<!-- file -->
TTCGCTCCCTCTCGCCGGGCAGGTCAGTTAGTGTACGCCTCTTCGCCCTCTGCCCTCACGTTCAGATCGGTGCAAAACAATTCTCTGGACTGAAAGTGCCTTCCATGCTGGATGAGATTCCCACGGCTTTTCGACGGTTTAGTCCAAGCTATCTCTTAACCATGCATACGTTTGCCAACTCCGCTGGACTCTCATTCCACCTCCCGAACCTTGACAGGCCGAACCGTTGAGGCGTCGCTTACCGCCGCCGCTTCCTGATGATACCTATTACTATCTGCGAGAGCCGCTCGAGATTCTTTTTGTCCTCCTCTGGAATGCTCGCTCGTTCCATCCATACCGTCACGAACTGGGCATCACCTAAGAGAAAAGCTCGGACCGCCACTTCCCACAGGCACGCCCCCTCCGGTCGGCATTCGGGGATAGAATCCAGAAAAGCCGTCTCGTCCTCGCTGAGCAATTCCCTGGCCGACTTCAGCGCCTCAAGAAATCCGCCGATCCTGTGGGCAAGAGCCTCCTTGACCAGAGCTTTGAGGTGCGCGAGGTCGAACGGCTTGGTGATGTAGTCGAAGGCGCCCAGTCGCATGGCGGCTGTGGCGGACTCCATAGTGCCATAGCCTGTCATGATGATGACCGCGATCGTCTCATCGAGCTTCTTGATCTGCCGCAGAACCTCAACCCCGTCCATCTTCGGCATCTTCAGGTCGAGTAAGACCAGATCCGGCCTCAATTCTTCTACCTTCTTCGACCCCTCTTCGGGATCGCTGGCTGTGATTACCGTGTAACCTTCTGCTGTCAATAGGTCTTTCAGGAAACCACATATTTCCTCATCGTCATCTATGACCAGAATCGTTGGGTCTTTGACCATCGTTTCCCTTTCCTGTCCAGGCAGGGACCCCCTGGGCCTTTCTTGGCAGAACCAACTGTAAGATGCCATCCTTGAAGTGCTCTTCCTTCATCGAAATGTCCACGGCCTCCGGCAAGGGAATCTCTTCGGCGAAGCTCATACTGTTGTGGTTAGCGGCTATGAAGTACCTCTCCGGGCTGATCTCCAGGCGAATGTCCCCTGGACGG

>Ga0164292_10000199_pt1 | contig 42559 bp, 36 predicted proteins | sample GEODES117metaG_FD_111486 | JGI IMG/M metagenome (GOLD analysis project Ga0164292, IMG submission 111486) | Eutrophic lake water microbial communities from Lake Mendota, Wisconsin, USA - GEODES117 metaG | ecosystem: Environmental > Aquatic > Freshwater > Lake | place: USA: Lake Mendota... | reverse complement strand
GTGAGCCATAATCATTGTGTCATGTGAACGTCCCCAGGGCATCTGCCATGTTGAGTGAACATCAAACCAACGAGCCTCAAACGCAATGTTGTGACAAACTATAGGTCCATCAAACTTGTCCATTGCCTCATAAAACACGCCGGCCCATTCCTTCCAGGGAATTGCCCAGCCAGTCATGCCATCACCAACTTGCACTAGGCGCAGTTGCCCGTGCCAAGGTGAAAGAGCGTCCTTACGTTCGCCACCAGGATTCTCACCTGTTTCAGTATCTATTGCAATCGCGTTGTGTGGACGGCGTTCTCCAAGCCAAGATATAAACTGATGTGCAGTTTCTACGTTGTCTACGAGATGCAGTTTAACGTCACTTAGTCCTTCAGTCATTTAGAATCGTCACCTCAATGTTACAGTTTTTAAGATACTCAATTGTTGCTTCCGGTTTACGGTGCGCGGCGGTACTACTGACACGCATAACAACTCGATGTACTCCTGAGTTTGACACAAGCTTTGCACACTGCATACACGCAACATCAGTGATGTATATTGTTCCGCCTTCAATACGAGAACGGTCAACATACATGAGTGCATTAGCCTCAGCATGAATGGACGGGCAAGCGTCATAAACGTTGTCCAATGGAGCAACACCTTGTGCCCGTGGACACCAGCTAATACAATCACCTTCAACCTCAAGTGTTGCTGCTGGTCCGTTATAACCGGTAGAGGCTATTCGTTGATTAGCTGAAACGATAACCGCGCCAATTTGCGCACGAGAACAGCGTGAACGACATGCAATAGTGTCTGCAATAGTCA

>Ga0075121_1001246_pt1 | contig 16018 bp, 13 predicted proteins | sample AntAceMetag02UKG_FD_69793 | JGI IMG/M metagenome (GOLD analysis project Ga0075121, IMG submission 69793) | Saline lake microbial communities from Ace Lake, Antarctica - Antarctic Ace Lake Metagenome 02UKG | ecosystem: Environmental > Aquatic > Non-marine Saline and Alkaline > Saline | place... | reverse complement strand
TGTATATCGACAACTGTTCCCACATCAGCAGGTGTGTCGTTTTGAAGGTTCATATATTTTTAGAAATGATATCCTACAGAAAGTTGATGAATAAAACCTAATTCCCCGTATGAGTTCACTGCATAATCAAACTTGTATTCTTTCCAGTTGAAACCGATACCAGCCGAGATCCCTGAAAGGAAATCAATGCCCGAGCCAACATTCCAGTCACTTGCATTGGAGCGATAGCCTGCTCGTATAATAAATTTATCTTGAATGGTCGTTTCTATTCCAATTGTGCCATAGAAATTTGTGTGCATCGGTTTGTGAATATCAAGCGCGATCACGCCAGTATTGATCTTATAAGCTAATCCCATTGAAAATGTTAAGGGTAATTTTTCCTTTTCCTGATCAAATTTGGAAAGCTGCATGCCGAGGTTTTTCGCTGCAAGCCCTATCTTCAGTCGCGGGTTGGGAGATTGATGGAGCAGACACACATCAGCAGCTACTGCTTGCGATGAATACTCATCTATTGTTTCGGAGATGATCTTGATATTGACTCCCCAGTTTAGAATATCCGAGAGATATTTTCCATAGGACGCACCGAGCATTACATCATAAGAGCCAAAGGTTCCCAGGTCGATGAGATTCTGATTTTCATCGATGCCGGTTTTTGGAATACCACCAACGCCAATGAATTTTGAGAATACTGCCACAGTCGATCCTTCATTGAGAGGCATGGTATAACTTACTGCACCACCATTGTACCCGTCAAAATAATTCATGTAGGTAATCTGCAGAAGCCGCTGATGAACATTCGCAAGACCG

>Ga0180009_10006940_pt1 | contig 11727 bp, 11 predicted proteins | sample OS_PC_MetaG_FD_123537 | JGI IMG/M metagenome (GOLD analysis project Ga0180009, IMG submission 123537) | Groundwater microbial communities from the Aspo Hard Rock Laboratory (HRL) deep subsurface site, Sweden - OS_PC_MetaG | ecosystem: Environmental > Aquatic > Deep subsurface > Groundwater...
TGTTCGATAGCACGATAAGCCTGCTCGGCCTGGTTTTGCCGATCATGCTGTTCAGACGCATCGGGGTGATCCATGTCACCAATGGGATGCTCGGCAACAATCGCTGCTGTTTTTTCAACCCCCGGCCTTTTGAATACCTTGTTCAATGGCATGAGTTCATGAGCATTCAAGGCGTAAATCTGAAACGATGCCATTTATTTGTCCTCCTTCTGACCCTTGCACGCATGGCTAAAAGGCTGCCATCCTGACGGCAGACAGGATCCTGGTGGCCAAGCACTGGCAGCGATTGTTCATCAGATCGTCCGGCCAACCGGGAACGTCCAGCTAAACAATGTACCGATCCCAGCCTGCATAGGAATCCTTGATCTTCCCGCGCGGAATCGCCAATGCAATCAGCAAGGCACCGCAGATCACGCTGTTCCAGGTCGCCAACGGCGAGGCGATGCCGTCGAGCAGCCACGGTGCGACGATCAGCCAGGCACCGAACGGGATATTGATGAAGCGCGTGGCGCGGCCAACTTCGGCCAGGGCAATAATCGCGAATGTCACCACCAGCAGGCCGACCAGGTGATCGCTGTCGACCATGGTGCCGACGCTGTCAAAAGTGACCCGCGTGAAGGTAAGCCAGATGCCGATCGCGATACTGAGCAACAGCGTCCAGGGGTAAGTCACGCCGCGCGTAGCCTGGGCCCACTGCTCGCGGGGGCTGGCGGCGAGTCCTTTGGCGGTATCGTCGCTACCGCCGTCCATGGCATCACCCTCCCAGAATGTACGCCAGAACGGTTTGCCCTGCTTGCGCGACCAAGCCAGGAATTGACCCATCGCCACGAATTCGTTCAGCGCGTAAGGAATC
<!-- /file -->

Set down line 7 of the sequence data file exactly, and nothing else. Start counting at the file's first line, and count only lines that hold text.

TGTTCGATAGCACGATAAGCCTGCTCGGCCTGGTTTTGCCGATCATGCTGTTCAGACGCATCGGGGTGATCCATGTCACCAATGGGATGCTCGGCAACAATCGCTGCTGTTTTTTCAACCCCCGGCCTTTTGAATACCTTGTTCAATGGCATGAGTTCATGAGCATTCAAGGCGTAAATCTGAAACGATGCCATTTATTTGTCCTCCTTCTGACCCTTGCACGCATGGCTAAAAGGCTGCCATCCTGACGGCAGACAGGATCCTGGTGGCCAAGCACTGGCAGCGATTGTTCATCAGATCGTCCGGCCAACCGGGAACGTCCAGCTAAACAATGTACCGATCCCAGCCTGCATAGGAATCCTTGATCTTCCCGCGCGGAATCGCCAATGCAATCAGCAAGGCACCGCAGATCACGCTGTTCCAGGTCGCCAACGGCGAGGCGATGCCGTCGAGCAGCCACGGTGCGACGATCAGCCAGGCACCGAACGGGATATTGATGAAGCGCGTGGCGCGGCCAACTTCGGCCAGGGCAATAATCGCGAATGTCACCACCAGCAGGCCGACCAGGTGATCGCTGTCGACCATGGTGCCGACGCTGTCAAAAGTGACCCGCGTGAAGGTAAGCCAGATGCCGATCGCGATACTGAGCAACAGCGTCCAGGGGTAAGTCACGCCGCGCGTAGCCTGGGCCCACTGCTCGCGGGGGCTGGCGGCGAGTCCTTTGGCGGTATCGTCGCTACCGCCGTCCATGGCATCACCCTCCCAGAATGTACGCCAGAACGGTTTGCCCTGCTTGCGCGACCAAGCCAGGAATTGACCCATCGCCACGAATTCGTTCAGCGCGTAAGGAATC